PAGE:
Facebook is wrong to shut down the facial recognition system, Garry Kasparov says

Facebook is wrong to shut down the facial recognition system

November 8, 2021: -Facebook is wrong to be shutting down its facial recognition system, according to Garry Kasparov, the former world chess champion and chairman of the Human Rights Foundation.

The decision is “stupid,” Kasparov told CNBC on Tuesday at the Web Summit tech conference in Lisbon.

“It’s bowing to this public outrage,” Kasparov said, just days after Facebook rebranded itself to Meta. “I think it’s stupid for a simple reason: Facebook can shut it down, the Chinese will not,” he added.

Born into the Soviet Union, Kasparov became the youngest ever undisputed World Chess Champion in 1985. In 1997 he became the first world champion who lost to a computer, IBM’s Deep Blue.

Currently, he says he is pro-technology and against overregulation.

“Any technological feature that’s available, for me, it doesn’t make any sense to block it,” Kasparov said. Privacy campaigners would disagree.

 “It’s insane to think that in the era of the global internet, you can start forcing companies in America or Europe to follow these rules and to abandon new features,” he added.

The decision of shutting down the facial recognition system on Facebook comes from a barrage of news reports over the last month after Frances Haugen, a former employee who became a whistleblower, released a trove of internal company documents to news outlets, lawmakers, and regulators.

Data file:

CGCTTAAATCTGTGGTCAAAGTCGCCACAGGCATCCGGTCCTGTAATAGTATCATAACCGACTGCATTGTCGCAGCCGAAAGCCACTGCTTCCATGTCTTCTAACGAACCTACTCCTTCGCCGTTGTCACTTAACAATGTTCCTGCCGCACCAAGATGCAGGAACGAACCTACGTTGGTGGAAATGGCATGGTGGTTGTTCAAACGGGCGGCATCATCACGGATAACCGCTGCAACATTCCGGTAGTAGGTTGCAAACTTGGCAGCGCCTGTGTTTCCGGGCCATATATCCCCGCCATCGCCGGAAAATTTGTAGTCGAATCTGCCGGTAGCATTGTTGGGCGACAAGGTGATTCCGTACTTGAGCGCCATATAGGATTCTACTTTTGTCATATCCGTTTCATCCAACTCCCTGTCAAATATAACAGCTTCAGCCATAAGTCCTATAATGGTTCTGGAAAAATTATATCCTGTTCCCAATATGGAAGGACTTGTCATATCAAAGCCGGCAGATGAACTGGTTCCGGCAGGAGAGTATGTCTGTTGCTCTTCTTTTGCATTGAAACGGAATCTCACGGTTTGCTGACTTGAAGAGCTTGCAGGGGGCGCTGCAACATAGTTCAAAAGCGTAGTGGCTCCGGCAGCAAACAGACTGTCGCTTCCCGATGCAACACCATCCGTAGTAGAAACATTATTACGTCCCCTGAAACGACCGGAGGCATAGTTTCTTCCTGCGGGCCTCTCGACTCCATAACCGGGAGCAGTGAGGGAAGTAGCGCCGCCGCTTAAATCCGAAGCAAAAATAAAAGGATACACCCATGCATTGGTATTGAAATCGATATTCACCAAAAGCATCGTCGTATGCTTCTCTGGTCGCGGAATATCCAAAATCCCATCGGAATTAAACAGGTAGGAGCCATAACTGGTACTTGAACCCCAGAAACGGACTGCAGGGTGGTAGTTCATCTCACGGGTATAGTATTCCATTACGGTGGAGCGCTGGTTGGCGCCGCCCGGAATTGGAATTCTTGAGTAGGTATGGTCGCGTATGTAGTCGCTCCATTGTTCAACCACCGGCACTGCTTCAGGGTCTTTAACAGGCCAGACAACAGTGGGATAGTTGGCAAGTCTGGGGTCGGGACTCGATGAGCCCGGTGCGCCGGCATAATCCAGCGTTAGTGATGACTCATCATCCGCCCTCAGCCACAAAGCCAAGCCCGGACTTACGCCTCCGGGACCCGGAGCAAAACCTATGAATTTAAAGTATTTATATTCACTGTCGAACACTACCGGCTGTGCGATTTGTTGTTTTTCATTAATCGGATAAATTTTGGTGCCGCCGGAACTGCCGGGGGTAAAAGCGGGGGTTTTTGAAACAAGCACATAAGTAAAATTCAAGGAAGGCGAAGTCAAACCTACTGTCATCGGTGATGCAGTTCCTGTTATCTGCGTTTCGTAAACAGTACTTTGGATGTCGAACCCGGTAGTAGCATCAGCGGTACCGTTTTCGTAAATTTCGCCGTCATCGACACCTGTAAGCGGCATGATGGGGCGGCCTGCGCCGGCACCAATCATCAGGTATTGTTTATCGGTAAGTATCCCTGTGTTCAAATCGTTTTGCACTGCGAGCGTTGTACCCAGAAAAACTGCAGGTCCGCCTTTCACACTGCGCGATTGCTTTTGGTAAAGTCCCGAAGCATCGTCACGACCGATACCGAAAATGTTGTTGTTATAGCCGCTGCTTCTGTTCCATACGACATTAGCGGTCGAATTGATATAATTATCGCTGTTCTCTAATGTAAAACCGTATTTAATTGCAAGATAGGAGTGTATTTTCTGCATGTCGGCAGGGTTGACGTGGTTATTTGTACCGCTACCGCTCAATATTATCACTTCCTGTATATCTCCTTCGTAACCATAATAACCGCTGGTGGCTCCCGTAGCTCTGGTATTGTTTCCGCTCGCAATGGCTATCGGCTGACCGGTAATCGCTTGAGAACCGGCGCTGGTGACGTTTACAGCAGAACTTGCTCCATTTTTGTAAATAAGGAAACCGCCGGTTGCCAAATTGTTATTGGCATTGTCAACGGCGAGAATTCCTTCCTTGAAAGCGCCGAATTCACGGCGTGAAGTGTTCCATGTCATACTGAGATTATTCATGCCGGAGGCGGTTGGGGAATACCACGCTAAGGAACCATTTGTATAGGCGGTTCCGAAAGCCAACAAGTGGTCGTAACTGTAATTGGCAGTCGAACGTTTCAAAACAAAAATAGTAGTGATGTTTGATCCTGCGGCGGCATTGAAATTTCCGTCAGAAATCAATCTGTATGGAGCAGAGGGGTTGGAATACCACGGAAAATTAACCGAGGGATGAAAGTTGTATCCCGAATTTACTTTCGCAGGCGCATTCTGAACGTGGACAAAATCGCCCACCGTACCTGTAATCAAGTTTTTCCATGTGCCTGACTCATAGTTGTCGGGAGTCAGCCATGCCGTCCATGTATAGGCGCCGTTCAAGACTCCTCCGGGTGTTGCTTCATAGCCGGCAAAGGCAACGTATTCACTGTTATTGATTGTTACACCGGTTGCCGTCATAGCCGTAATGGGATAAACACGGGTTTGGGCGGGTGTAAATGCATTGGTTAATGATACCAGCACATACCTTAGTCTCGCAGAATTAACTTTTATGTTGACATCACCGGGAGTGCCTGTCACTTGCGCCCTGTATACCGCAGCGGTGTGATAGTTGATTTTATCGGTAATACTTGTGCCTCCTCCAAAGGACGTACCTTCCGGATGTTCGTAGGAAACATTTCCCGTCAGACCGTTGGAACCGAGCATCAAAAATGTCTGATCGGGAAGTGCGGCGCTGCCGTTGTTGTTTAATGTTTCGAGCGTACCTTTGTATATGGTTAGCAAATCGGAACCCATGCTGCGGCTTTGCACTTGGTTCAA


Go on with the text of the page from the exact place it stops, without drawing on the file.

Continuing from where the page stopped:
Facebook said in a blog post that there are “many concerns” about the use of facial recognition technology in society, which noted how regulators are still in the process of providing a clear set of rules governing its use.

“Between this ongoing uncertainty, we believe that limiting the use of facial recognition to a narrow set of use cases is appropriate,” the social media giant said.

Ending the use of the face recognition system is part of “a company-wide move away from this kind of broad identification,” Facebook said.

In July 2020, the company was allowed to pay a $650 million settlement after being sued for collecting and storing biometric data without obtaining user consent, which the Illinois Biometric Information Privacy Act prohibits.

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